cover image Trance-Migrations: Stories of India, Tales of Hypnosis

Trance-Migrations: Stories of India, Tales of Hypnosis

Lee Siegel. Univ. of Chicago, $18 trade paper, (264p) ISBN 978-0-226-18532-3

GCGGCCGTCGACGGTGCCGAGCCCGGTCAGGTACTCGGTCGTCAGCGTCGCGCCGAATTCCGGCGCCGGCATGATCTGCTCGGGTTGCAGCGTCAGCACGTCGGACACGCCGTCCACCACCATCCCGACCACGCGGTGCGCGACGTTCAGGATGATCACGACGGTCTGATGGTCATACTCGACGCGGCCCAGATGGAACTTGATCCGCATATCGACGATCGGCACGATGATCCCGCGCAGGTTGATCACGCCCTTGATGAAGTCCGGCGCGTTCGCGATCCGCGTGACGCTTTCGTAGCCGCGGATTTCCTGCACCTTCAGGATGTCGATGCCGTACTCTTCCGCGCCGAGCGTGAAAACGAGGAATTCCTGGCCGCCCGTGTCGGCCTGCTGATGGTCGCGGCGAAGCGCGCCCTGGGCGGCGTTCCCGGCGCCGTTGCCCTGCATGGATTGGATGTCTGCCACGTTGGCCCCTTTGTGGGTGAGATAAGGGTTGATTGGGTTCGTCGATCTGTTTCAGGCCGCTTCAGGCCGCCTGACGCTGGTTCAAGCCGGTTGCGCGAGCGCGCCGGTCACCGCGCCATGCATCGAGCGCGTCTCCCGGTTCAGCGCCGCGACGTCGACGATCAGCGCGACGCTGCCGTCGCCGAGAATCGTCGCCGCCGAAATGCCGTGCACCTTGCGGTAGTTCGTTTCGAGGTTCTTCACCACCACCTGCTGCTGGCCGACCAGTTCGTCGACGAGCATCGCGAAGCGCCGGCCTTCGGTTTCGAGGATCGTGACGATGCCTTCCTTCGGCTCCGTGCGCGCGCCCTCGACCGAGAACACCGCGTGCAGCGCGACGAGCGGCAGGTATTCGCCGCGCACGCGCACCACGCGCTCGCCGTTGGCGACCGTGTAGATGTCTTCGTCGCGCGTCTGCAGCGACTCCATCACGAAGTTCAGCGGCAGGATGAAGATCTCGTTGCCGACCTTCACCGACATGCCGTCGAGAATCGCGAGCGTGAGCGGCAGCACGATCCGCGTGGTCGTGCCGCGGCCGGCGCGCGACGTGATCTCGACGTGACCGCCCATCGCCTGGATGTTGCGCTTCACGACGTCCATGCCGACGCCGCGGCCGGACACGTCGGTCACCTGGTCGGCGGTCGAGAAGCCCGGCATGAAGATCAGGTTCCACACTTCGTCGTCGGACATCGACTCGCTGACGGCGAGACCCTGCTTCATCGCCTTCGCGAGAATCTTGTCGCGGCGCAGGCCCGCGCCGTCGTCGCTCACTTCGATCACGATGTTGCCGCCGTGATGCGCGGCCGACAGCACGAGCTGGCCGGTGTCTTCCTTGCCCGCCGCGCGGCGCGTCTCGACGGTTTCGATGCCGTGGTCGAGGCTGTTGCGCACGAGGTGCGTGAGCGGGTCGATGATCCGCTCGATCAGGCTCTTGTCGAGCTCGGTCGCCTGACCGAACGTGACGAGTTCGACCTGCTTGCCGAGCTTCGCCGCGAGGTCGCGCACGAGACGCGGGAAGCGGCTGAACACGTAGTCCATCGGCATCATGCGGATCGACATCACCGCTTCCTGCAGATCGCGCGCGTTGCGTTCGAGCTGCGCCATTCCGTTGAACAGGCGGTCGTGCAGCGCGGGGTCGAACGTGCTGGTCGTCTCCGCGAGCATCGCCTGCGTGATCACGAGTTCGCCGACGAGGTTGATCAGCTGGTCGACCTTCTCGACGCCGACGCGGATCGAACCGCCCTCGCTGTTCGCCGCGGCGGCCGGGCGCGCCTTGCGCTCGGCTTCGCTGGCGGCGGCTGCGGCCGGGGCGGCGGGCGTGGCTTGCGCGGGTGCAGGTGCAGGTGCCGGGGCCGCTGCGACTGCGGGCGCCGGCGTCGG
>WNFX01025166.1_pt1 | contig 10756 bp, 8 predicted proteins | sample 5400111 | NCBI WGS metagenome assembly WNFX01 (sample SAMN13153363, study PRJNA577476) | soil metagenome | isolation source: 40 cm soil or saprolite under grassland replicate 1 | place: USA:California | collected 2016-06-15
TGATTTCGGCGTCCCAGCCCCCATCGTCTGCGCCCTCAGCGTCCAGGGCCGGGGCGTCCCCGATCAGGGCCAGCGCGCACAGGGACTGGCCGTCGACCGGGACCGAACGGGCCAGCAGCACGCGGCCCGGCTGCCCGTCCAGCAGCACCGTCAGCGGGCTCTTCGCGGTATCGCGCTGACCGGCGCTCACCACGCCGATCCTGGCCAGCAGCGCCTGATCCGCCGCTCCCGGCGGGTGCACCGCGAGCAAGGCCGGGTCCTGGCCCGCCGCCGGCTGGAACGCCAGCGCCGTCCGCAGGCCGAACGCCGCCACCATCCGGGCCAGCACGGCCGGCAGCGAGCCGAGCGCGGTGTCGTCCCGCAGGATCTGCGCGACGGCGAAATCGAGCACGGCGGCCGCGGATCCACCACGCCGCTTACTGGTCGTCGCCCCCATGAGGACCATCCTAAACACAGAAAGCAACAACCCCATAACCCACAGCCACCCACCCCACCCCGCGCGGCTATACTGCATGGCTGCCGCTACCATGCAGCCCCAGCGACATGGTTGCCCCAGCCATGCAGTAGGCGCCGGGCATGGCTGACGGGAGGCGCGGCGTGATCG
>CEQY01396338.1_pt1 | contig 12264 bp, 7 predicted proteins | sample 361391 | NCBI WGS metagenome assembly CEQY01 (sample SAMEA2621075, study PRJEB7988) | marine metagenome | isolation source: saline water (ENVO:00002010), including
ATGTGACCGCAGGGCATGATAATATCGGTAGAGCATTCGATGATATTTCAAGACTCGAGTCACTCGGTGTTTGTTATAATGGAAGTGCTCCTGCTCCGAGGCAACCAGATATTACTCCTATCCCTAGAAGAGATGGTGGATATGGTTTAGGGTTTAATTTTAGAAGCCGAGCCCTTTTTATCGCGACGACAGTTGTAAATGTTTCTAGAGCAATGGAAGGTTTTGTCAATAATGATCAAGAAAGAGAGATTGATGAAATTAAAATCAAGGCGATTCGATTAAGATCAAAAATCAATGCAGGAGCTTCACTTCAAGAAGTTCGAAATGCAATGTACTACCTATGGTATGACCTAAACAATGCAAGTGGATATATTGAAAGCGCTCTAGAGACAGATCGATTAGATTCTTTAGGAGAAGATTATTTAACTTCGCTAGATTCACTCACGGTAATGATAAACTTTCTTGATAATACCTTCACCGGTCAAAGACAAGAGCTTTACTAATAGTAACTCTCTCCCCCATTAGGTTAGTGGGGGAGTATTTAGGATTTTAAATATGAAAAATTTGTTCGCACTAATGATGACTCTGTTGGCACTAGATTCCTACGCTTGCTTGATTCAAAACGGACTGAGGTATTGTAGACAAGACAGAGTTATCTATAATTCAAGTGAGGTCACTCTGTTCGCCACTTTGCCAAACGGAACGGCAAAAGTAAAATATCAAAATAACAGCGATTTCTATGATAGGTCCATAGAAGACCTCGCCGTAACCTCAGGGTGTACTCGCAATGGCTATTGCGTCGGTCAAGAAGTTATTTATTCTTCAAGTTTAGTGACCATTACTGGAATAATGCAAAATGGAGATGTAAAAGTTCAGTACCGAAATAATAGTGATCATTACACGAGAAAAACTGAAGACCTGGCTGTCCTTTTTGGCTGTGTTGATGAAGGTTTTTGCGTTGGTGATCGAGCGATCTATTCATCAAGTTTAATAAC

This experimental work by Siegel (Net of Magic) combines nonfiction and fiction in an attempt both to tell the tale of hypnosis’s relation to India and to hypnotically induce a vivid experience for those who partake. The short stories interspersed among the factual narratives are meant to be read aloud to a listener, who, it is hoped, will enter into something like a hypnotic state and thereby have a more vibrant interaction with the tales. Results will vary. Stumbling blocks include descriptions of objects from India that may be unfamiliar and difficult for Western audiences to visualize. Similarly, both reader and listener are presented with untranslated passages in Latin, French, Portuguese, and Konkani (the official language of Goa), among others. The nonfiction passages describe Siegel’s childhood fascination with hypnotism; his journeys and encounters as he researches this work; and sections on the Abbé Faria (1756–1819), the Goan-born European hypnotist sensation, and James Esdaile (1808–1859), a Scottish-born surgeon who employed hypnosis as anesthesia in Bengal. Siegel confuses matters by imagining his real-life characters in the stories and blurring the lines between sections via story introductions that seem to continue on from the factual material. The repetitive trance-induction narratives, while possibly efficacious for a listener, are simply boring for a reader. (Nov.)